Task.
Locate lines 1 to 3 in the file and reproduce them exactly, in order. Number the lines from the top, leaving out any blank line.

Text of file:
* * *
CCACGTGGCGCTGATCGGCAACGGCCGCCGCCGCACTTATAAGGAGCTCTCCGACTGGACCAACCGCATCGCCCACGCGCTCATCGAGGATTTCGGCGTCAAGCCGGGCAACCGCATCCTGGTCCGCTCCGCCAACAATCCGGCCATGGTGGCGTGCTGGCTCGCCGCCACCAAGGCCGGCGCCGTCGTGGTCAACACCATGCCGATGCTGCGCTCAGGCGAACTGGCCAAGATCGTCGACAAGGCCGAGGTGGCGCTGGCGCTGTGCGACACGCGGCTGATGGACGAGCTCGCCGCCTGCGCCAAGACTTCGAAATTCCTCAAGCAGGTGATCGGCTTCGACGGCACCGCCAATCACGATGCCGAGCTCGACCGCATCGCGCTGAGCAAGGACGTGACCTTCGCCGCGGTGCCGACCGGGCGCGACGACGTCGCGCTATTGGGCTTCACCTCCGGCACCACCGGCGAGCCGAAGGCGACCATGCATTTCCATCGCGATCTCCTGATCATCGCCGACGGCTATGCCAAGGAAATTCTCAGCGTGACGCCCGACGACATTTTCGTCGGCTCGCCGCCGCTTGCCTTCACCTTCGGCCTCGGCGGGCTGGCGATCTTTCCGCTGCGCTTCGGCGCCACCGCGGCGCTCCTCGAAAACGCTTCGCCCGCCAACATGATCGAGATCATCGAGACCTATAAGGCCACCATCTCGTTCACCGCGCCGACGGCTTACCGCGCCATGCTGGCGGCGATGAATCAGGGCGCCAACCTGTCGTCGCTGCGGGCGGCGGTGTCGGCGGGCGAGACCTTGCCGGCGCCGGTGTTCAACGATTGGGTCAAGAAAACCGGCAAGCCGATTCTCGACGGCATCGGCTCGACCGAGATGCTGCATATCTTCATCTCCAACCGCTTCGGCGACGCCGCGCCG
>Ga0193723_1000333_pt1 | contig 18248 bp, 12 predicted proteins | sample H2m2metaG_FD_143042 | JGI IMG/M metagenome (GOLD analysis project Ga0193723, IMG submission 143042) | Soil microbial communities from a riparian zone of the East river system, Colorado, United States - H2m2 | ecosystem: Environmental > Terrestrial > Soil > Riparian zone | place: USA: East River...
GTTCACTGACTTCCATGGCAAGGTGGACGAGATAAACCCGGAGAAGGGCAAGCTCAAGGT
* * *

CCACGTGGCGCTGATCGGCAACGGCCGCCGCCGCACTTATAAGGAGCTCTCCGACTGGACCAACCGCATCGCCCACGCGCTCATCGAGGATTTCGGCGTCAAGCCGGGCAACCGCATCCTGGTCCGCTCCGCCAACAATCCGGCCATGGTGGCGTGCTGGCTCGCCGCCACCAAGGCCGGCGCCGTCGTGGTCAACACCATGCCGATGCTGCGCTCAGGCGAACTGGCCAAGATCGTCGACAAGGCCGAGGTGGCGCTGGCGCTGTGCGACACGCGGCTGATGGACGAGCTCGCCGCCTGCGCCAAGACTTCGAAATTCCTCAAGCAGGTGATCGGCTTCGACGGCACCGCCAATCACGATGCCGAGCTCGACCGCATCGCGCTGAGCAAGGACGTGACCTTCGCCGCGGTGCCGACCGGGCGCGACGACGTCGCGCTATTGGGCTTCACCTCCGGCACCACCGGCGAGCCGAAGGCGACCATGCATTTCCATCGCGATCTCCTGATCATCGCCGACGGCTATGCCAAGGAAATTCTCAGCGTGACGCCCGACGACATTTTCGTCGGCTCGCCGCCGCTTGCCTTCACCTTCGGCCTCGGCGGGCTGGCGATCTTTCCGCTGCGCTTCGGCGCCACCGCGGCGCTCCTCGAAAACGCTTCGCCCGCCAACATGATCGAGATCATCGAGACCTATAAGGCCACCATCTCGTTCACCGCGCCGACGGCTTACCGCGCCATGCTGGCGGCGATGAATCAGGGCGCCAACCTGTCGTCGCTGCGGGCGGCGGTGTCGGCGGGCGAGACCTTGCCGGCGCCGGTGTTCAACGATTGGGTCAAGAAAACCGGCAAGCCGATTCTCGACGGCATCGGCTCGACCGAGATGCTGCATATCTTCATCTCCAACCGCTTCGGCGACGCCGCGCCG
>Ga0193723_1000333_pt1 | contig 18248 bp, 12 predicted proteins | sample H2m2metaG_FD_143042 | JGI IMG/M metagenome (GOLD analysis project Ga0193723, IMG submission 143042) | Soil microbial communities from a riparian zone of the East river system, Colorado, United States - H2m2 | ecosystem: Environmental > Terrestrial > Soil > Riparian zone | place: USA: East River...
GTTCACTGACTTCCATGGCAAGGTGGACGAGATAAACCCGGAGAAGGGCAAGCTCAAGGT